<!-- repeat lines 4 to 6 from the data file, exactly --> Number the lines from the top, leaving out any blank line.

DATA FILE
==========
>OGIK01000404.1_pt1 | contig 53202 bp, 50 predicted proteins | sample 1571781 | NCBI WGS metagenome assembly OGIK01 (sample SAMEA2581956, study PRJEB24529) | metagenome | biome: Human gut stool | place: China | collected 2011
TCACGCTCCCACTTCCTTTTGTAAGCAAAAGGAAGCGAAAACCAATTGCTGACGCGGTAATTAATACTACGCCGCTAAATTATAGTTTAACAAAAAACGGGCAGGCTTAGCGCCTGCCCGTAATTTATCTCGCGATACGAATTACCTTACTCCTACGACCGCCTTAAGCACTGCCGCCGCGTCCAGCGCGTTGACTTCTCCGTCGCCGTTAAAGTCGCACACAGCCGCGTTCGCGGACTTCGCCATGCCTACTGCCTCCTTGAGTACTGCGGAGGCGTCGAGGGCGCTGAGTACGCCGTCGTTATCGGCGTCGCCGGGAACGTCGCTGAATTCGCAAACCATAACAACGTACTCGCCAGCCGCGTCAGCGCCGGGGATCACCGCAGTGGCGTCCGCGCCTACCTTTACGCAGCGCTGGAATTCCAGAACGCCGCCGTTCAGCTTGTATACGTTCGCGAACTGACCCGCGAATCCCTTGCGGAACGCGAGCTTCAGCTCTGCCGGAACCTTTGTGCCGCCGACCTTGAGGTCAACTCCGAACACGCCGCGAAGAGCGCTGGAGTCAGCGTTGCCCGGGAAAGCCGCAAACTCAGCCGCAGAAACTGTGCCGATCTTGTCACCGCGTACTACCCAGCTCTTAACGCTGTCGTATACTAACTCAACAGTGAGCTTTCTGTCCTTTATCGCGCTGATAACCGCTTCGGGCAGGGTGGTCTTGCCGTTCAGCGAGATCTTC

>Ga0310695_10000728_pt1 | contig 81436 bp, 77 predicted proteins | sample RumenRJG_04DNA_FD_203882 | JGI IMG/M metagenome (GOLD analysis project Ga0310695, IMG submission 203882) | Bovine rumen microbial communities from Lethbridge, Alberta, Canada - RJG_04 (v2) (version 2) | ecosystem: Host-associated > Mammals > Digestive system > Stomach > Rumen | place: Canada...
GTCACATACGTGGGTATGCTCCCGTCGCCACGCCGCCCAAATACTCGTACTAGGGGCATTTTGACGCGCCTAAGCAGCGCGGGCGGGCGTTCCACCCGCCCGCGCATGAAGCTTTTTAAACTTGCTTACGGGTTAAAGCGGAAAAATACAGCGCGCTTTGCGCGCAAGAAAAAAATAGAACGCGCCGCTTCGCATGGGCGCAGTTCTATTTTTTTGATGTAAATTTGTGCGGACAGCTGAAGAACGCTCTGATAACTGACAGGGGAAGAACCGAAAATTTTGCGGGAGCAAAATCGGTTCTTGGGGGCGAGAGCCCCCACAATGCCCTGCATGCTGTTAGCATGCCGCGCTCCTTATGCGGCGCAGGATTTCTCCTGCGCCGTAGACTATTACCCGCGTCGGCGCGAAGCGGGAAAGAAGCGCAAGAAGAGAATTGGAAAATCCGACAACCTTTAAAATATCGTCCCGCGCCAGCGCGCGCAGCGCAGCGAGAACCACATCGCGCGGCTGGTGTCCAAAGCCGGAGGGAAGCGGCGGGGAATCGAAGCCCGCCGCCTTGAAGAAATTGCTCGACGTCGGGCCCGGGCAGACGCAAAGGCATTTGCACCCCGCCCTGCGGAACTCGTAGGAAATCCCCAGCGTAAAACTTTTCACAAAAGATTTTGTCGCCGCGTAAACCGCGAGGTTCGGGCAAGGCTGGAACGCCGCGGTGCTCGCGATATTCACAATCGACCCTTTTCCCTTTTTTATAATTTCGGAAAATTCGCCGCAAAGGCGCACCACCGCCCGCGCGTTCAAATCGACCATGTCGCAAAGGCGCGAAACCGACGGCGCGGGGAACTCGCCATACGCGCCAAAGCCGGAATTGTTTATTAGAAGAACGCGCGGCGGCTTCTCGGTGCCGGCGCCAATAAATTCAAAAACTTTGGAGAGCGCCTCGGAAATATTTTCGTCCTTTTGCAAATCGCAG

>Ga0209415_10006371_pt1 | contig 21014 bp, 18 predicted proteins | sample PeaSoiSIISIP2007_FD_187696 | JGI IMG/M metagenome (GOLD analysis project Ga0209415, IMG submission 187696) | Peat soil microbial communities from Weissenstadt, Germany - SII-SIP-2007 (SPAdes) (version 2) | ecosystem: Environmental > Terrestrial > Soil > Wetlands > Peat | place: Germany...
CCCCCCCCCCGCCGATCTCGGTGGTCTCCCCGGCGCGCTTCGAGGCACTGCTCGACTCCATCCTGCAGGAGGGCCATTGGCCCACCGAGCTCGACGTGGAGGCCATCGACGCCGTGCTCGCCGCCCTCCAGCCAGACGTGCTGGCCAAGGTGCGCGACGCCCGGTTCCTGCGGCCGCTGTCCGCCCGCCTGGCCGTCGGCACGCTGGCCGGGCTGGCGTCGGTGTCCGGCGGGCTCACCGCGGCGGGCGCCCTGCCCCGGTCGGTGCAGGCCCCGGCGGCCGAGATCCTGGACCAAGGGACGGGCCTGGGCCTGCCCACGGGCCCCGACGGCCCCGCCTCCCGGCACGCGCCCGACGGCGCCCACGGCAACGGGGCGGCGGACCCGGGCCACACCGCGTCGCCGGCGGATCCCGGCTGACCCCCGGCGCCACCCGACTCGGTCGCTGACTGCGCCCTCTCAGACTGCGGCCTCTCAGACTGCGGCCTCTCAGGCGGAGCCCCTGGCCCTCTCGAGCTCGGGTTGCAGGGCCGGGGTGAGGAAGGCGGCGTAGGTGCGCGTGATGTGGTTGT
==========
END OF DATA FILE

GTCACATACGTGGGTATGCTCCCGTCGCCACGCCGCCCAAATACTCGTACTAGGGGCATTTTGACGCGCCTAAGCAGCGCGGGCGGGCGTTCCACCCGCCCGCGCATGAAGCTTTTTAAACTTGCTTACGGGTTAAAGCGGAAAAATACAGCGCGCTTTGCGCGCAAGAAAAAAATAGAACGCGCCGCTTCGCATGGGCGCAGTTCTATTTTTTTGATGTAAATTTGTGCGGACAGCTGAAGAACGCTCTGATAACTGACAGGGGAAGAACCGAAAATTTTGCGGGAGCAAAATCGGTTCTTGGGGGCGAGAGCCCCCACAATGCCCTGCATGCTGTTAGCATGCCGCGCTCCTTATGCGGCGCAGGATTTCTCCTGCGCCGTAGACTATTACCCGCGTCGGCGCGAAGCGGGAAAGAAGCGCAAGAAGAGAATTGGAAAATCCGACAACCTTTAAAATATCGTCCCGCGCCAGCGCGCGCAGCGCAGCGAGAACCACATCGCGCGGCTGGTGTCCAAAGCCGGAGGGAAGCGGCGGGGAATCGAAGCCCGCCGCCTTGAAGAAATTGCTCGACGTCGGGCCCGGGCAGACGCAAAGGCATTTGCACCCCGCCCTGCGGAACTCGTAGGAAATCCCCAGCGTAAAACTTTTCACAAAAGATTTTGTCGCCGCGTAAACCGCGAGGTTCGGGCAAGGCTGGAACGCCGCGGTGCTCGCGATATTCACAATCGACCCTTTTCCCTTTTTTATAATTTCGGAAAATTCGCCGCAAAGGCGCACCACCGCCCGCGCGTTCAAATCGACCATGTCGCAAAGGCGCGAAACCGACGGCGCGGGGAACTCGCCATACGCGCCAAAGCCGGAATTGTTTATTAGAAGAACGCGCGGCGGCTTCTCGGTGCCGGCGCCAATAAATTCAAAAACTTTGGAGAGCGCCTCGGAAATATTTTCGTCCTTTTGCAAATCGCAG

>Ga0209415_10006371_pt1 | contig 21014 bp, 18 predicted proteins | sample PeaSoiSIISIP2007_FD_187696 | JGI IMG/M metagenome (GOLD analysis project Ga0209415, IMG submission 187696) | Peat soil microbial communities from Weissenstadt, Germany - SII-SIP-2007 (SPAdes) (version 2) | ecosystem: Environmental > Terrestrial > Soil > Wetlands > Peat | place: Germany...
CCCCCCCCCCGCCGATCTCGGTGGTCTCCCCGGCGCGCTTCGAGGCACTGCTCGACTCCATCCTGCAGGAGGGCCATTGGCCCACCGAGCTCGACGTGGAGGCCATCGACGCCGTGCTCGCCGCCCTCCAGCCAGACGTGCTGGCCAAGGTGCGCGACGCCCGGTTCCTGCGGCCGCTGTCCGCCCGCCTGGCCGTCGGCACGCTGGCCGGGCTGGCGTCGGTGTCCGGCGGGCTCACCGCGGCGGGCGCCCTGCCCCGGTCGGTGCAGGCCCCGGCGGCCGAGATCCTGGACCAAGGGACGGGCCTGGGCCTGCCCACGGGCCCCGACGGCCCCGCCTCCCGGCACGCGCCCGACGGCGCCCACGGCAACGGGGCGGCGGACCCGGGCCACACCGCGTCGCCGGCGGATCCCGGCTGACCCCCGGCGCCACCCGACTCGGTCGCTGACTGCGCCCTCTCAGACTGCGGCCTCTCAGACTGCGGCCTCTCAGGCGGAGCCCCTGGCCCTCTCGAGCTCGGGTTGCAGGGCCGGGGTGAGGAAGGCGGCGTAGGTGCGCGTGATGTGGTTGT